Brief History – Ad astra per aspera
Implicit in this old Latin motto, “To the stars through difficulties,” adopted during the dark days of America’s post-Reconstruction, are beliefs, aims, and objectives that have guided this institution through ever-changing circumstances.
Campbell’s rise from a community school of twenty-one students to eminence as a great southern academy and later to its present standing among the state’s largest church-related senior universities is illustrative of what perseverance can accomplish in scaling the heights.
Campbell University was founded January 5, 1887, by James Archibald Campbell, a North Carolina preacher who believed that no student should be denied admission because of lack of funds. Known as Buies Creek Academy, the school that began with twenty-one students grew slowly during the early years.
In Campbell College: Big Miracle at Little Buies Creek, (1887-1974), Dr. J. Winston Pearce wrote of Dr. James Archibald Campbell, “From the beginning, his passion was that his school prepare young men and women for a living and for a life, not one but both. He was concerned that Christ have his way in the classroom and that he have his way in the church house, no difference…”
In 1926, the school attained junior college status and changed its name from Buies Creek Academy to Campbell Junior College. In 1961, Campbell became a senior college. The name was changed to Campbell University on June 6, 1979.
Graduate programs started in 1977 with the Master of Education degree, and the Master of Business Administration degree was added in 1978.
The College of Arts and Sciences was formed with the founding of the Campbell University’s Norman Adrian Wiggins School of Law in 1976. The Lundy-Fetterman School of Business began in 1983. The School of Pharmacy and School of Education were established in 1985. The Divinity School was founded in 1995. In 2009, the School of Pharmacy was renamed to the College of Pharmacy & Health Sciences to accommodate additional health science programs including the Physician Assistant program. In 2013, the Jerry M. Wallace School of Osteopathic Medicine matriculated its charter class. In 2014, the Doctorate of Physical Therapy program began, and in 2015, the Bachelor of Science in Nursing. The School of Engineering became the University’s ninth school and enrolled its first class of students in the fall of 2016.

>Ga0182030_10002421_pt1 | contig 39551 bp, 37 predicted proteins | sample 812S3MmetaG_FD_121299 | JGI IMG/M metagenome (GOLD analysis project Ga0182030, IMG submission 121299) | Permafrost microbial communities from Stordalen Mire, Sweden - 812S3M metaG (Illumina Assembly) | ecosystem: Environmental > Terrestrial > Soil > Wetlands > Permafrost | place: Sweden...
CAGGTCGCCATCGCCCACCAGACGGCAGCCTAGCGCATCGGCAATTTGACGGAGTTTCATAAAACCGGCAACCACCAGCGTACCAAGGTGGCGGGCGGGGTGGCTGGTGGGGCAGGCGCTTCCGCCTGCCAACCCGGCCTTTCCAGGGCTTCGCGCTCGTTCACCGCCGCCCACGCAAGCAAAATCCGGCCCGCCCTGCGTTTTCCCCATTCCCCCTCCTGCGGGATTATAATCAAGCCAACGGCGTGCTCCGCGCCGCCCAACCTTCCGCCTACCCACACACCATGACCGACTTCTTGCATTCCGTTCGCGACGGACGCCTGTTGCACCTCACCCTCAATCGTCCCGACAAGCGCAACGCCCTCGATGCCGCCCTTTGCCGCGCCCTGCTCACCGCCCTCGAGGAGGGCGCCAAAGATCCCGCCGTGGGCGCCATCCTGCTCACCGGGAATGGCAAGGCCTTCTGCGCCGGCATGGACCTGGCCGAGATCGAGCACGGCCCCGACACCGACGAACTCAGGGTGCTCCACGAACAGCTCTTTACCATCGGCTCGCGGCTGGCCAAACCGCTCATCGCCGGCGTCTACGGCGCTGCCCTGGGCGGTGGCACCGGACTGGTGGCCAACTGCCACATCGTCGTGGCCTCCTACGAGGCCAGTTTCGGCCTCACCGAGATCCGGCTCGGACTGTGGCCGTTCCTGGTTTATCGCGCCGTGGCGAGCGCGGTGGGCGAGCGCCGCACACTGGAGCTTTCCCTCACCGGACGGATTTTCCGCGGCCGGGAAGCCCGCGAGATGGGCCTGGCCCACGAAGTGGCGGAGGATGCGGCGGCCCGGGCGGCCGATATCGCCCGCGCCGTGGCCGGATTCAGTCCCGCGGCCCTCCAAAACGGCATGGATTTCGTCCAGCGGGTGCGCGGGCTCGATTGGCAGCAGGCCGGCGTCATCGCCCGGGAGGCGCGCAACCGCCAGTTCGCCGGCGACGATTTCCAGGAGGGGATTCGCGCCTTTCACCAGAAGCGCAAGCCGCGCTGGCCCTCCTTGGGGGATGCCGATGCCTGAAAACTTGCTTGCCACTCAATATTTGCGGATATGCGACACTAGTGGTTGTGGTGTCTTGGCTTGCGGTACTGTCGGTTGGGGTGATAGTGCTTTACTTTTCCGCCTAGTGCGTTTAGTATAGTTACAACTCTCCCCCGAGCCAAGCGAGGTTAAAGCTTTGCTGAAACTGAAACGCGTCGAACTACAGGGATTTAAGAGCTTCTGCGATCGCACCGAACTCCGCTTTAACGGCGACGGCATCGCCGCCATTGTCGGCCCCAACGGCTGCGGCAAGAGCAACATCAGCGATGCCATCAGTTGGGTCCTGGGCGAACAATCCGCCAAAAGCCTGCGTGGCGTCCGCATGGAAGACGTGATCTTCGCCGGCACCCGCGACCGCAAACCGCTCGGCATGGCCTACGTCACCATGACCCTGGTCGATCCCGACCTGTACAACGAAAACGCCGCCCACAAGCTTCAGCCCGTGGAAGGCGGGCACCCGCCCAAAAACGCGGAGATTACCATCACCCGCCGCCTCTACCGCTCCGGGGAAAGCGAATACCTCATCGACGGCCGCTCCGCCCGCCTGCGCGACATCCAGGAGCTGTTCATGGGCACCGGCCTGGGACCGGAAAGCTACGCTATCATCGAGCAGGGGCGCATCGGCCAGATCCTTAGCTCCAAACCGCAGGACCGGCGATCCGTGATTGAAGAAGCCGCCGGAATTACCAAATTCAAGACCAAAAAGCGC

Campbell University has developed into a premiere university that will enroll nearly 6,700 students during the 2017-18 academic year. Students typically hail from all one hundred North Carolina counties, all fifty states of the United States, and numerous countries of the world. Campbell University is one of the largest Baptist universities in the world. Open to all qualified students, Campbell’s student body includes persons from more than forty denominations and faiths.
In over 125 years, Campbell University has been served by only five presidents: James Archibald Campbell (1887–1934), Leslie Hartwell Campbell (1934–1967), Norman Adrian Wiggins (1967–2003), Jerry McLain Wallace (2003–2015), and J. Bradley Creed (2015–present).
The University occupies a spacious 1500-acre campus in an area known as Buies Creek. Located in Harnett County, the University is equidistant from North Carolina’s fast-growing metropolitan cities of Raleigh and Fayetteville and only 45 minutes from the Research Triangle Region.
The location combines the advantages of accessible urban convenience with the friendly, academic atmosphere of a rural university campus.
The University had its beginning in a small one-room building erected by local citizens. Though later enlarged by, 1896, it had become inadequate to house the growing student body, and additional facilities were added.
On December 20, 1900, with the exception of one building that was later used for classrooms, these structures were destroyed by fire. The burned buildings were replaced by Kivett Hall, named for Z. T. Kivett, the Master Builder; it was constructed between May 23, 1901, and November 2, 1903.
The current Campus now consists 1.7 million square feet of space in the following facilities: